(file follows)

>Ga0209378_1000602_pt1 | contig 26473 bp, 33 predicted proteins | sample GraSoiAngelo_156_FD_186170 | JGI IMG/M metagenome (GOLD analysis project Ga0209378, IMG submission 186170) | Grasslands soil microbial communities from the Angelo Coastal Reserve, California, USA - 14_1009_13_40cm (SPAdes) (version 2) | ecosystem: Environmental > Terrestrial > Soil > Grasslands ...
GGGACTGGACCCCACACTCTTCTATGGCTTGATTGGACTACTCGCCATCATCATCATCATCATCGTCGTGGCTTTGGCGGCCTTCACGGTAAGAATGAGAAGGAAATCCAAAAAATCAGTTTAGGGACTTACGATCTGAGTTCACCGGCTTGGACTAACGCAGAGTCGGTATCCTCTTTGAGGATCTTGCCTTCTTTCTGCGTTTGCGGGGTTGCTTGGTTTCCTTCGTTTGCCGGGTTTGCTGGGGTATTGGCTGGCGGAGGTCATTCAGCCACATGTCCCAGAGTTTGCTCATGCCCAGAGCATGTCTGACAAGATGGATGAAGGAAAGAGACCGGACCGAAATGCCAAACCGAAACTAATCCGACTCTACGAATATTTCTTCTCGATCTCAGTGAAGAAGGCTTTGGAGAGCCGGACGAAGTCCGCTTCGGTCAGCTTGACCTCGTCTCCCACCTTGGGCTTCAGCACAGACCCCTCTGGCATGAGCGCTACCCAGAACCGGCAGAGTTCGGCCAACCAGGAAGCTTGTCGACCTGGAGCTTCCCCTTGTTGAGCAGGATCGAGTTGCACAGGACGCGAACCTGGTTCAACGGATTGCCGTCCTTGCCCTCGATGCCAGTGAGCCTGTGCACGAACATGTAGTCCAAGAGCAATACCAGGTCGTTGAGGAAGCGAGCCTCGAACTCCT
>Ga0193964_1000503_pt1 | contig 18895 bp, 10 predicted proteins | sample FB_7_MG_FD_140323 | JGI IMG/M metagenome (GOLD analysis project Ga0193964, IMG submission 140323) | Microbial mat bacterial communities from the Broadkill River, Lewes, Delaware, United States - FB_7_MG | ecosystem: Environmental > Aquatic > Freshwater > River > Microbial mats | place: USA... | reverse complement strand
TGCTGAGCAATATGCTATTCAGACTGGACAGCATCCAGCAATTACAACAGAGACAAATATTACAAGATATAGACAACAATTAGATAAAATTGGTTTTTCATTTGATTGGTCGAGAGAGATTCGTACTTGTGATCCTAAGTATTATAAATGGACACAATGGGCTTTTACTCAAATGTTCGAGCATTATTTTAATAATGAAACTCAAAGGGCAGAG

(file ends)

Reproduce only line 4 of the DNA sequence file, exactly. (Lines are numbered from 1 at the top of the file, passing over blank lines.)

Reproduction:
TGCTGAGCAATATGCTATTCAGACTGGACAGCATCCAGCAATTACAACAGAGACAAATATTACAAGATATAGACAACAATTAGATAAAATTGGTTTTTCATTTGATTGGTCGAGAGAGATTCGTACTTGTGATCCTAAGTATTATAAATGGACACAATGGGCTTTTACTCAAATGTTCGAGCATTATTTTAATAATGAAACTCAAAGGGCAGAG